In civil law, a tort is an intentional or negligent act, a civil wrong, as opposed to a criminal act, which causes harm to another. The term tortfeasor refers to the person who commits such a wrongful act, for which the law allows the injured party to seek restitution or recompense. To explore this concept, consider the following tortfeasor definition.

Definition of Tortfeasor


  1. A person or entity that commits a tort, or a civil wrong, for which the law provides a right to seek relief.


1650-1660       Anglo-French tortfesor  (“wrongdoer”)

What is a Tortfeasor

Tort law comes from both common law and statutory law, and has the goal of providing relief for individuals harmed by civil wrongdoing. The commission of a tort (civil wrong) is often referred to as “tortious conduct,” and includes such acts as assault, negligence, intentional infliction of emotional distress, and products liability. A tortfeasor, if sued in civil court, may find himself liable for paying the victim for property damages, medical expenses, pain and suffering, loss of earnings, and other monetary damages.

Tort Categories

Civil wrongs, referred to as torts, fall into three categories:

  1. Intentional Torts – wrongs that the tortfeasor, or wrongdoer, knew or should have known, would occur as a result of his actions or failure to act. Some intentional torts are also criminal acts.
  2. Negligent Torts – wrongs that result from the tortfeasor’s failure to take reasonable care to prevent harm.
  3. Strict Liability Torts – acts that cause damage, regardless of fault, intent, or the amount of care taken by the tortfeasor.

Tortious conduct does not include wrongs committed that result in breach of contract, as contract law, a separate civil law category, governs such issues.

Tortfeasor Liability

The damages for which a tortfeasor may be held liable are not limited to physical injuries and medical expenses. Tortfeasor liability often includes payment or reparation for monetary damages, property damage, emotional distress, and violations of privacy or civil rights. Tortfeasor liability follows a variety of wrongful acts, including automobile or other accidents, defamation of character, product liability, infringement of copyright or other intellectual property rights, environmental pollution, and even false imprisonment.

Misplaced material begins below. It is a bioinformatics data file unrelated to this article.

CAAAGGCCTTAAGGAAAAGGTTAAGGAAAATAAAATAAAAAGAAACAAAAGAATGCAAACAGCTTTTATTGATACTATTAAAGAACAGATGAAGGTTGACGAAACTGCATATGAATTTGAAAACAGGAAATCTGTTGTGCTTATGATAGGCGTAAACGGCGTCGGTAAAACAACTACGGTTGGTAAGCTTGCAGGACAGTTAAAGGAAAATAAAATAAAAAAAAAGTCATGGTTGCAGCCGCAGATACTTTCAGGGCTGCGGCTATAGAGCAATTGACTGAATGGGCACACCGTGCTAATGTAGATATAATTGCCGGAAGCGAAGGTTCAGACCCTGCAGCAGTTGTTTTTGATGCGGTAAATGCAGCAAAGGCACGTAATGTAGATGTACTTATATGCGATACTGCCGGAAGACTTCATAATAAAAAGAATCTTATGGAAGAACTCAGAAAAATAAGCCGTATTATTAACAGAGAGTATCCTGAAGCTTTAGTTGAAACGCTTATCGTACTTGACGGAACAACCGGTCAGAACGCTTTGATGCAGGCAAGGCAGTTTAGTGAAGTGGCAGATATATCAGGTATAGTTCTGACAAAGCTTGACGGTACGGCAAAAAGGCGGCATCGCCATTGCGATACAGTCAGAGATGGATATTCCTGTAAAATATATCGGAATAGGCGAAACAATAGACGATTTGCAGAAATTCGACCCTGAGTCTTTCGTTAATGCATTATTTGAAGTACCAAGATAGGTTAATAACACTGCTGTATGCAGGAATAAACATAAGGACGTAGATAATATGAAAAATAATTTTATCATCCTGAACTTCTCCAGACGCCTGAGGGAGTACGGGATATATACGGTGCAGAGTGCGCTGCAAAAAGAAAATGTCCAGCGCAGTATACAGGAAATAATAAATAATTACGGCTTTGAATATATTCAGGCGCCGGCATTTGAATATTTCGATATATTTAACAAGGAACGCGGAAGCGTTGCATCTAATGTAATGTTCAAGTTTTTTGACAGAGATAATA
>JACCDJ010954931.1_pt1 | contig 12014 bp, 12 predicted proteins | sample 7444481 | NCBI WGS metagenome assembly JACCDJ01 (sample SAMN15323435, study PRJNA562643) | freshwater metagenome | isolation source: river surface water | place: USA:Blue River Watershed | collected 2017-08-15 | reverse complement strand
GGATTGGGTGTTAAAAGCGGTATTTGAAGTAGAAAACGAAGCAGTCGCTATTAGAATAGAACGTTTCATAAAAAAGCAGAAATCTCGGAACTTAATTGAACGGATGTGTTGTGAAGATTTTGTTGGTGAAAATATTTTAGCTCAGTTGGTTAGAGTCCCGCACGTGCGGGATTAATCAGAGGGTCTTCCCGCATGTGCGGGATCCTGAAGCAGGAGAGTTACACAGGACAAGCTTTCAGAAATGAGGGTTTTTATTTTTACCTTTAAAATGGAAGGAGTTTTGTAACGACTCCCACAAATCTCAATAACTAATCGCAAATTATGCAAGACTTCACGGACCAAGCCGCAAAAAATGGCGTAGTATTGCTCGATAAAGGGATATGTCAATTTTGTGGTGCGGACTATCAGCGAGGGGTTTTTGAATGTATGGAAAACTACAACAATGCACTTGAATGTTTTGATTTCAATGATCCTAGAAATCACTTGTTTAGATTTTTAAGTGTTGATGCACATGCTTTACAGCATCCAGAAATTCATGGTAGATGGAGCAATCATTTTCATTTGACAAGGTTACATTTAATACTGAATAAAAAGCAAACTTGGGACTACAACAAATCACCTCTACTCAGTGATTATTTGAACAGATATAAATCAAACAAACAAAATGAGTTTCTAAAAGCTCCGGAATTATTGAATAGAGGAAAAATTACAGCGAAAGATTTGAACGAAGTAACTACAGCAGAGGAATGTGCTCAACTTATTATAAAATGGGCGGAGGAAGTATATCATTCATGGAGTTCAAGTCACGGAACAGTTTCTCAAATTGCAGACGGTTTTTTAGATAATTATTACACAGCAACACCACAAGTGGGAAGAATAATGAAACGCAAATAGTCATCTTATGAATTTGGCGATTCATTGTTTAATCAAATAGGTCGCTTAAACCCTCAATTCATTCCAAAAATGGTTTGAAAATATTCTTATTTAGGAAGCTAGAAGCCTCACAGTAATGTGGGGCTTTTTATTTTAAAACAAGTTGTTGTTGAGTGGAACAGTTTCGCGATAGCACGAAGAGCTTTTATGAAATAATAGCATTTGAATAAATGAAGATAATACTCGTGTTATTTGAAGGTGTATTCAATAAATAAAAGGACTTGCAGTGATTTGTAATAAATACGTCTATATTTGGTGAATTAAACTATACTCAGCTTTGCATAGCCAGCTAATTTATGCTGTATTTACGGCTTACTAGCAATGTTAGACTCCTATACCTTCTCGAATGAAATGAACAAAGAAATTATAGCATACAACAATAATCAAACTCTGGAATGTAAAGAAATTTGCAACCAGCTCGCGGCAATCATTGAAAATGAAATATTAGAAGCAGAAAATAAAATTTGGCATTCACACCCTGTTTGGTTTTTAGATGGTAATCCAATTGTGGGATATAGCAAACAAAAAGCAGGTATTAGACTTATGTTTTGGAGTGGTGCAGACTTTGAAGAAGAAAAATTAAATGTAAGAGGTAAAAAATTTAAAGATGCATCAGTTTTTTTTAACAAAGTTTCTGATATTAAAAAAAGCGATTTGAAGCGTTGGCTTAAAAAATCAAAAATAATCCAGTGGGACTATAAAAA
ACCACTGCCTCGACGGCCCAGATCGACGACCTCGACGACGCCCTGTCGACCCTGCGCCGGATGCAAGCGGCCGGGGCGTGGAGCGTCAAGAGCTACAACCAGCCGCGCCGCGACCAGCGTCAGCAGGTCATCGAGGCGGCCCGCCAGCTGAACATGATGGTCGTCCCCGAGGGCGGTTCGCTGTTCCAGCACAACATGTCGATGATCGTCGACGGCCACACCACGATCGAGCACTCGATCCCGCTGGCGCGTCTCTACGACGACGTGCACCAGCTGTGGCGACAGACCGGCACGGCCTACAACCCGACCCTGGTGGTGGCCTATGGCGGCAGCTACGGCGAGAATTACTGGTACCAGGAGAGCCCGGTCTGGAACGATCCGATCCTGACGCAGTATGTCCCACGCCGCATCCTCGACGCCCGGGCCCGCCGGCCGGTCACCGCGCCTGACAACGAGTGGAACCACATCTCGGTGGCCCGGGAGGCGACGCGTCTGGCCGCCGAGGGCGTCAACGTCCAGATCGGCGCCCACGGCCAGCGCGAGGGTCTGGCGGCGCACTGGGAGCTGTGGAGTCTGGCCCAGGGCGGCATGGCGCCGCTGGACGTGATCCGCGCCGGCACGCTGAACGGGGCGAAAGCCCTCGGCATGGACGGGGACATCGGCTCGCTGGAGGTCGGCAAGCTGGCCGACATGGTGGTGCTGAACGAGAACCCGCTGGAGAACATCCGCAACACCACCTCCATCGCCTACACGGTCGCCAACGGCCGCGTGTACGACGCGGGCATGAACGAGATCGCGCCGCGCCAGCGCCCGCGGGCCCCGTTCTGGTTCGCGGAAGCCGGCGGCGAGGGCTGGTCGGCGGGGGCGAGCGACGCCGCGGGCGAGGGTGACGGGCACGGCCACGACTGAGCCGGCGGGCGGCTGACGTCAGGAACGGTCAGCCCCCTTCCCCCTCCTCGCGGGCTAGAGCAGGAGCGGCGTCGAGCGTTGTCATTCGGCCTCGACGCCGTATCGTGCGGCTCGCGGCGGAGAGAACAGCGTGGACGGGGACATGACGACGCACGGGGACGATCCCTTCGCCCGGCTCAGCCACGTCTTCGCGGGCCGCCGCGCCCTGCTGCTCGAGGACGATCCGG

Many acts for which a tortfeasor is held liable are accidental, or the result of negligence. The law does, however, recognize intentional torts, in which the wrongdoer has acted intentionally in a manner which predictably caused harm to another.

For example:

Steven discovers he can order a box of 100 protective phone cases from a distributor overseas, then sell them online for a hefty profit. In order to maximize his profit, Steven uses the logo of a well-known corporation in his phone case advertisements. The corporation’s logo is protected by U.S. copyright and U.S. trademark, and Steven has not gotten permission to use it.

The corporation may file a civil lawsuit based on the tort of trademark and copyright infringement. Steven will likely be ordered to remove the logo from his advertisements and/or website, but he may also be held financially liable as a tortfeasor for any losses incurred by the corporation, costs of defending their intellectual property, and he may be ordered to pay punitive damages.